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Arzu Kaya Uranli Headshot

We Can Outsmart the Smartphones

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We had dinner in a hip Soho restaurant the other night. There was a group of trendy young people at the table next to ours. I normally don't watch other people at restaurants but their unusual activity grabbed my attention: Whomever came to the table turned off their cellphone and put in the centerpiece. As it seemed like a game and included a cellphone, my kids and my husband were curious to see what was going on,too.

We then started chatting and they told us that we were right. They were playing a game -- the "phone stack" game. Everyone puts their cellphone in the center and whoever checks it first loses. All of them were having trouble putting down their phones and started playing this game to create a cellphone-free zone for themselves for their sanity. What a pleasant way for friends to help each other manage a behavior they'd like to change. It was a great inspiration for all of us. My husband and I grumble a lot that our kids are addicted to their gadgets, but, needless to say, we know just how attached we are to our cellphones, too.

Nowadays, it's a problem for everybody. A friend of mine moans about her teenage son, saying, "When I was growing up my parents' biggest concern was drugs, yet nowadays electronic gadget have taken their place." Then she announced that she had started taking her son to a psychologist to help him to conquer his addiction. Since children can easily imitate bad habits, it was suggested that she try not using her cellphone and digital devices as often to encourage him to do the same, and she confessed how challenging it is for her.

Have you seen the movie Disconnect (2012)? To me, the movie is Matt Dillon's Crash (2004) in technology while exploring how people experience the problematic sides of communication technology of our time by following three stories. The message is same to me: We act by what we see(or interpret) but the truth can be totally different. All of the conflicts and relationships in those three stories are initiated through laptops, iPads and cellphones. People fall in love, take advantage of each other, disclose their deepest secrets and even commit a crime without meeting face to face. It moved me. It was so real. I believed the lives of these people. I was convinced, sadly, that anybody could do radical things in the face of crisis. "Disconnecting" would give us a luxury we need. We have to realize that when we disconnect from our digital life, we connect better with our most loved ones in real life.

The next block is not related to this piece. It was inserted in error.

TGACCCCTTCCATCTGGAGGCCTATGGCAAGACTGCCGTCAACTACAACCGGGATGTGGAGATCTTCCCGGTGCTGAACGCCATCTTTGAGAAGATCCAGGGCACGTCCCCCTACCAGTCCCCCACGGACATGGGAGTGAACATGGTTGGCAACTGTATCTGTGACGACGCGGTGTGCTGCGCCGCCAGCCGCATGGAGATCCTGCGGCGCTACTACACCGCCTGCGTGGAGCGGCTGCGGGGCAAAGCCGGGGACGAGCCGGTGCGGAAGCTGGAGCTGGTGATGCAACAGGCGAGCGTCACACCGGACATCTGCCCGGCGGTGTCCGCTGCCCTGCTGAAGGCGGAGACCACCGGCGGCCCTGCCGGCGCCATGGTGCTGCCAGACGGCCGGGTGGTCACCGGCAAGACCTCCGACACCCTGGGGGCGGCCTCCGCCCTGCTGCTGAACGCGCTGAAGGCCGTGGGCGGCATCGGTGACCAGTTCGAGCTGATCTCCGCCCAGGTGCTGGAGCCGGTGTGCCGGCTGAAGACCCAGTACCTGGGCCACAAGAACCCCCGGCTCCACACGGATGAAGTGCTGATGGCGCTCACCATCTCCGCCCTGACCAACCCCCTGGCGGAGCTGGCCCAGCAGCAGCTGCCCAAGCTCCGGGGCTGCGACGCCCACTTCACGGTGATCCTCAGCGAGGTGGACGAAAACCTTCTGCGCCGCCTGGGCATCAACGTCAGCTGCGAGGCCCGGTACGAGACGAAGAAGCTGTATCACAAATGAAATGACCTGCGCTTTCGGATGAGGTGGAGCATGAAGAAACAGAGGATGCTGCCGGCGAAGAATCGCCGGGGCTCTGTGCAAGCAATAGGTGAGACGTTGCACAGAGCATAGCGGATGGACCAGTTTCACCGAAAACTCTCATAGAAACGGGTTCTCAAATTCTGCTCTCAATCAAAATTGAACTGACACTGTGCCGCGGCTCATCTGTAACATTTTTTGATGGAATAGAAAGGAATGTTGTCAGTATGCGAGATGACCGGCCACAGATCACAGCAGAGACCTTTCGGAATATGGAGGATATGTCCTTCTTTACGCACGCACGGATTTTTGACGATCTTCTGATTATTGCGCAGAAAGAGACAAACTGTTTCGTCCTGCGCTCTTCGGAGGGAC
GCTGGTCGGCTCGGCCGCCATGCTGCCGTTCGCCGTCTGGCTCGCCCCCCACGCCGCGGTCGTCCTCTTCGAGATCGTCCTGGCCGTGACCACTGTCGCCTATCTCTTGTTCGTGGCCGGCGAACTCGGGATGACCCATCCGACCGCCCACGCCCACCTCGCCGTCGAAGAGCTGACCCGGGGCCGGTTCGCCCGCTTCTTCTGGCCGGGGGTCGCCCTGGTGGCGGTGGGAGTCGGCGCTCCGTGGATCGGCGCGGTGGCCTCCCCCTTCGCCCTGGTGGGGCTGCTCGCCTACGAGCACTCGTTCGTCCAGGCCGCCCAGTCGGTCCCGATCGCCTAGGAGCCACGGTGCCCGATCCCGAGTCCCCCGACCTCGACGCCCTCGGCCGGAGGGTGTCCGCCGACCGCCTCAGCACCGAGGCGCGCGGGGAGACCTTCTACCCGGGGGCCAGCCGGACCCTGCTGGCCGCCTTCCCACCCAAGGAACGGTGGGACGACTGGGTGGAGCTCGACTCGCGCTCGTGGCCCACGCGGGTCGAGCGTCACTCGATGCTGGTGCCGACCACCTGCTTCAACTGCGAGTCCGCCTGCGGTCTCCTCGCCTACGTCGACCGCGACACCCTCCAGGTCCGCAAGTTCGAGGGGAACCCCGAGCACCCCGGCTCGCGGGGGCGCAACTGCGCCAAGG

Even though we are more sophisticated and more technologically confident than any generation in history, we're still so naïve and vulnerable. If we don't want technology to continue to burrow its way into our lives and threaten to erode our personal space, we should find a way out. We should have a digital detox before it is too late. We need to create device-free zones, whether it is with a physical barrier such as banning devices from the dinner table or having a curfew and turning off devices by a certain hour. Whoever manages to digitally detox, they regain their sanity and improve their relationships with loved ones.

If you are not a doctor on call, try not to take your cellphone to a gathering with friends. I have received an invitation that says, "Please don't bring your cellphones, bring your cameras instead." I think there is an important message here. Maybe this will become normal soon as I've heard that there's a new trend for party planners to add this type of suggestion to the invitations.

After that dinner in Soho the other night, I researched the "phone stack" game. I found that it has been around for a year. Last year, Brian Perez, a dancer in Los Angeles, posted the idea on his Tumblr page and since then it has spawned tons of blog posts and an entry in the Urban Dictionary. This shows that many people are aware of the problem.

Yes, we have to admit that public cellphone use has reached an inappropriate level, so it's about time to remove ourselves from that. Let's not create cells for ourselves through our cellphones. OK, those beeping gizmos have become the most important devices in our lives; most of us cannot survive without a cellphone as we use it as a calendar, an alarm clock, a music player and even a camera aside from the text, email and Internet functions. However, they don't leave us any personal space. We should ask the question: "Do we really have to be accessible 24/7?" My answer is no. How about yours?

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This article was previously published in Today's Zaman.